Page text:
For Beethoven, Press 2
I’m guessing you just hate it. How could anybody be excited about being put on hold? Are you at least open to the suggestion that it might come with an unexpected surprise now and then?
Don’t get me wrong. I’m not particularly fond of being put on hold. I spend hours with headphones auditioning recordings day after day, week after week, month after month with the ears of thousands of WILL radio listeners. I’m used to moving on when there’s no particularly good reason to continue listening to a CD track or a sound file. When I’m awaiting assistance on the telephone, I have no choice but to “stay tuned,” as we say. And sometimes I wonder whether all those years of auditioning has made me pay closer attention than most callers to what goes on during hold periods.
I do know that intensive listening to music with headphones has led me to hear some most interesting sounds I probably wasn’t supposed to hear. I’ve heard a variety of motor vehicle engines accelerating outside of a number of not-so-soundproof studios during soft passages in pieces of music. And there’s a recording that I play regularly in which somebody dropped something onto the floor. Otherwise it’s a great performance that perhaps wasn’t duplicated in any of the other takes.
I mentioned in an earlier blog post the CD featuring Cyprien Katsaris playing Josef Gelinek’s piano rendering of the song of Papageno, the bird catcher from Mozart’s The Magic Flute (Sony 52551). During the recording, a bird that made its way into the hall began to sing during a pause in the playing. It was brought to my attention in the CD notes and is indeed memorable, though inaudible except with either headphones or a quiet listening environment and at a fairly loud playback volume.
I usually don’t alert you to unintended or “surprise” sounds during a performance. I don’t even mention before playing Haydn’s 94th symphony, the so-called “Surprise Symphony,” what the “surprise” is or when it might show up so that those who haven’t heard it before can indeed be surprised for the first time.
On a number of occasions on the telephone, I’ve enjoyed the surprise of hearing the opening of Vivaldi’s ”Spring” Concerto from The Four Seasons while being put on hold. I do enjoy the rare treat of hearing classical music while waiting to speak with the next available service representative. Though I have held the phone up in the air during some blaring messages and/or music, when there’s classical music playing, I’m a happy camper. I do everything from try to guess the piece to just enjoy it in the incidental opportunity. Over the years the Vivaldi “Spring” Concerto, the finale (Badinerie) of Bach’s Orchestral Suite No. 2, the opening of Beethoven’s 6th (Pastoral) Symphony or his piano miniature “Für Elise” have all appeared on the telephone stage.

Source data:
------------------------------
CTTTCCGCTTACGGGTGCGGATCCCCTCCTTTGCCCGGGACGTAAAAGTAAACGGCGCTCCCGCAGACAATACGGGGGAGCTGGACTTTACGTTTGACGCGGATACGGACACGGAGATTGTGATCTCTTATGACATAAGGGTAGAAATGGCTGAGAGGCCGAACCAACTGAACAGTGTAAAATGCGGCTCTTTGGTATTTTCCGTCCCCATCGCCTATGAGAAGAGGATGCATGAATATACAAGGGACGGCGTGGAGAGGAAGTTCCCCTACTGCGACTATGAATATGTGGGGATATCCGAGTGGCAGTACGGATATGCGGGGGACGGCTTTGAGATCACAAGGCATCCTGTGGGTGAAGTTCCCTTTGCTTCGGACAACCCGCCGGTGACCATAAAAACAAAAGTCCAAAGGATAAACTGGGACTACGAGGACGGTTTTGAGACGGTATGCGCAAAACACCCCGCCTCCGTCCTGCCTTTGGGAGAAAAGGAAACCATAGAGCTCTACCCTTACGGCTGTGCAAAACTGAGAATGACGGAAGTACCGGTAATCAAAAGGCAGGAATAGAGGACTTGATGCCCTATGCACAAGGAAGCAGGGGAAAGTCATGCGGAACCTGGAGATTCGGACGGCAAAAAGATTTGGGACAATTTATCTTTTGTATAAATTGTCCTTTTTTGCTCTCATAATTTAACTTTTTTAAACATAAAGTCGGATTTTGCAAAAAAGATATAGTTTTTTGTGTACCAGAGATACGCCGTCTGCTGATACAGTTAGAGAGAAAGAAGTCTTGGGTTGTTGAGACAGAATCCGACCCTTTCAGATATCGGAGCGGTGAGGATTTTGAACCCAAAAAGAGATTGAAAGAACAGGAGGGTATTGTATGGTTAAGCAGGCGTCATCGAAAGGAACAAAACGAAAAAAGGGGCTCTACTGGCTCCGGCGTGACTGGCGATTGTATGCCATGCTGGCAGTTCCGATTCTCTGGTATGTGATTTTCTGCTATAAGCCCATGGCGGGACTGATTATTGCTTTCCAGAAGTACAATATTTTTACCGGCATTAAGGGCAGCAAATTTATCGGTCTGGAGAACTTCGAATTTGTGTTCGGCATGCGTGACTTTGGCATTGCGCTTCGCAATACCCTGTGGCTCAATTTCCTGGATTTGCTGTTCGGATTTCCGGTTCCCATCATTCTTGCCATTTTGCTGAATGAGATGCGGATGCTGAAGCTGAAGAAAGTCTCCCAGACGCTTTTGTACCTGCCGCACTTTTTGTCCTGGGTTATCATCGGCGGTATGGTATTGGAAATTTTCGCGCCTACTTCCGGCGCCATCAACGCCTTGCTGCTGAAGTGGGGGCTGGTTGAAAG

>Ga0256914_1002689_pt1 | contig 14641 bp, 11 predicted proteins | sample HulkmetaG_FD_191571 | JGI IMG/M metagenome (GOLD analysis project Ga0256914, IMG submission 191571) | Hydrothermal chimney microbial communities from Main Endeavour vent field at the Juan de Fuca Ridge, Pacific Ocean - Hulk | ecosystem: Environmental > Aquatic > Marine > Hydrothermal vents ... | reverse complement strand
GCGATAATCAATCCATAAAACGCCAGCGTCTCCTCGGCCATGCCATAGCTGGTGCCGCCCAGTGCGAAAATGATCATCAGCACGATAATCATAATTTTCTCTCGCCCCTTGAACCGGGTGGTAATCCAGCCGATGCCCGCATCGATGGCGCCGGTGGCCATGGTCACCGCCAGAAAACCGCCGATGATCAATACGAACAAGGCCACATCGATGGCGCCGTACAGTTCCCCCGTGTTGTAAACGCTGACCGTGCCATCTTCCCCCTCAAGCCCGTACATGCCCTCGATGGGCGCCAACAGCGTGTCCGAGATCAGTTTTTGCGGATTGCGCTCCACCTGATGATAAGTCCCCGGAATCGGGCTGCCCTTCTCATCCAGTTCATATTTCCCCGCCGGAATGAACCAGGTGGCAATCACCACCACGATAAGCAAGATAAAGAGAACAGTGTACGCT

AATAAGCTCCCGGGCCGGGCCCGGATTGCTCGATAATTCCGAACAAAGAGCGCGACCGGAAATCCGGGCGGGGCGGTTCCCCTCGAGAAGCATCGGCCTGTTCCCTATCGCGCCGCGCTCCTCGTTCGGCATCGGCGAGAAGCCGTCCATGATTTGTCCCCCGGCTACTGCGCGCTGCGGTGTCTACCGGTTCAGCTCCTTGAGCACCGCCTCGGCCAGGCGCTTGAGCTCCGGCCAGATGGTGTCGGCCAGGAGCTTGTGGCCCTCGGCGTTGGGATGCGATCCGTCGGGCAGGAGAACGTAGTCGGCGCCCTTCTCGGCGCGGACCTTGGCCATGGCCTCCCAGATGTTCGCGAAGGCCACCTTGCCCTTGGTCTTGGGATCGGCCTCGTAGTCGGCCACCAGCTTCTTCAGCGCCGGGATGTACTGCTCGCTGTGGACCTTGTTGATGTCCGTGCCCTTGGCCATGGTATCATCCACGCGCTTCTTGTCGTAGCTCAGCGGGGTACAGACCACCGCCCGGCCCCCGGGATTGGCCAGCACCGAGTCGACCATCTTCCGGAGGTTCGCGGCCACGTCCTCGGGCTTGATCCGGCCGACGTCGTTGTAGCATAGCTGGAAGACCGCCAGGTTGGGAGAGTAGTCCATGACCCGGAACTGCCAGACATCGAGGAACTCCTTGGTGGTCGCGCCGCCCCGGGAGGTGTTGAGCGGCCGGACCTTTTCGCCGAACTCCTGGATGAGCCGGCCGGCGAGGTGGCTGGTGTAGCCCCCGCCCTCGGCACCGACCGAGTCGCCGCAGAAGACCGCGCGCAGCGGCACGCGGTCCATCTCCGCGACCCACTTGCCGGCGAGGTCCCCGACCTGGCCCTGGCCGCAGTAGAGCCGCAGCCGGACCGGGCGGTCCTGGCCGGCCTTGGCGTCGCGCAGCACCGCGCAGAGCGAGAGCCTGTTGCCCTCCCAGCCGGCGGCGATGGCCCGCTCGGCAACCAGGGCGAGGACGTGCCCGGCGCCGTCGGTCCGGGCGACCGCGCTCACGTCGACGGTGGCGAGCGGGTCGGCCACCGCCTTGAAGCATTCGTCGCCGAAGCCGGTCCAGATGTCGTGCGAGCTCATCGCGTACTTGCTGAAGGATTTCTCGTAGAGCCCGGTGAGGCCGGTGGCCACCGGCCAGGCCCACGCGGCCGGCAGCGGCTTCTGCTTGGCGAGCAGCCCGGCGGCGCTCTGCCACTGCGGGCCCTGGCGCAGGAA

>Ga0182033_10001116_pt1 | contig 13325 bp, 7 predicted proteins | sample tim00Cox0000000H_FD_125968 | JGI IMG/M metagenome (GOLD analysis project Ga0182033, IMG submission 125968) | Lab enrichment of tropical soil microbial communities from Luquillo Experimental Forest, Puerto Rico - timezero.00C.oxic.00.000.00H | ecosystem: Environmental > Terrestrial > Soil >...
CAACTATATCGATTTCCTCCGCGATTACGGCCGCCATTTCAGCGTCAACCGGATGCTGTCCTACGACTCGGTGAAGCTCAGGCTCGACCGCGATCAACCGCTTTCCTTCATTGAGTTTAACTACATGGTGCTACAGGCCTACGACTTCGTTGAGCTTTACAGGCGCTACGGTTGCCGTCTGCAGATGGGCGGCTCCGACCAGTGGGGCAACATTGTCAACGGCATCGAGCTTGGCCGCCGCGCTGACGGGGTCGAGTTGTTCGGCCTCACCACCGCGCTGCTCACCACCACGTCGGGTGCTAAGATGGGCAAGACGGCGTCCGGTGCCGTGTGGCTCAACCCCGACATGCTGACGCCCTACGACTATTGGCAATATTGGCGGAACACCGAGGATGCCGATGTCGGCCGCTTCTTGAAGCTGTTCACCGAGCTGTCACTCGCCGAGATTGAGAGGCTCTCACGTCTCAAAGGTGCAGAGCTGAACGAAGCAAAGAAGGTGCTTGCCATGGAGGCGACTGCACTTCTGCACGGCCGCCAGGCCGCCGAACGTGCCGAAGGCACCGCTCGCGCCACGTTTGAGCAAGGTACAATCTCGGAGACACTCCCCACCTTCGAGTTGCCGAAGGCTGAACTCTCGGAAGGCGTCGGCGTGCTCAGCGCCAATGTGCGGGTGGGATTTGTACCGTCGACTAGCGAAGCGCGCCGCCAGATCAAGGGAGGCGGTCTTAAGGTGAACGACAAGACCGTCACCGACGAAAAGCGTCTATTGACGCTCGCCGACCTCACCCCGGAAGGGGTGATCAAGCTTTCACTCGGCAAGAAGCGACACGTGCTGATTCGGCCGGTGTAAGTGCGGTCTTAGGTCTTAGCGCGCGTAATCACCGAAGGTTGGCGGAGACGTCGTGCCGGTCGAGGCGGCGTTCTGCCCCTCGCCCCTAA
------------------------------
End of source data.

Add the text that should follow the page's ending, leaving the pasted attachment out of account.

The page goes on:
Whenever I hear classical music on the telephone, it gets to the point that it’s hard for me to break away from it. The last thing I want to hear in that moment is a voice interrupting to remind me how important my call is to them. What’s worse is when the piece of music starts over again from the beginning, rather than continuing from where the interruption occurred. If you’ve been waiting a while, it begins to feel as if you’ll never get beyond the arrival of Spring in Vivaldi’s concerto. Or you may wonder if the “Awakening of Cheerful Feelings upon Arrival in the Country” (which is what Beethoven titled the opening of his 6th symphony) has a built-in “snooze” feature that forces it to continually re-awaken. And what would poor Elise have said with Beethoven abruptly stopping and starting over so many times?
Years ago when I was sitting in a plane that was long delayed in takeoff, I heard on the overhead sound system all 4 of Vivaldi’s Four Seasons concertos from start to finish. For me, it was the unanticipated joy of an unplanned journey through the most famous of all musical seasons even before the scheduled trip began. For others, it probably seemed as if they had waited an entire year before takeoff.
In the end, there’s no reason to be upset about the shortcomings of the telephone concert hall. I don’t make telephone calls to hear classical music while on hold. The fact that I sometimes do get to hear it is sort of a bonus.
You, on the other hand, tune into WILL-FM to listen to classical music. A couple of weeks ago, you helped us raise in just 26.2 hours what normally would have taken a week to raise in the successful WILL Marathon. The result was that we didn’t have to put your music on hold for any longer than a few minutes now and then during that day. And, hopefully, something that we said during those breaks about the value of having classical music on the radio in our community was music to your ears. Thank you for your support!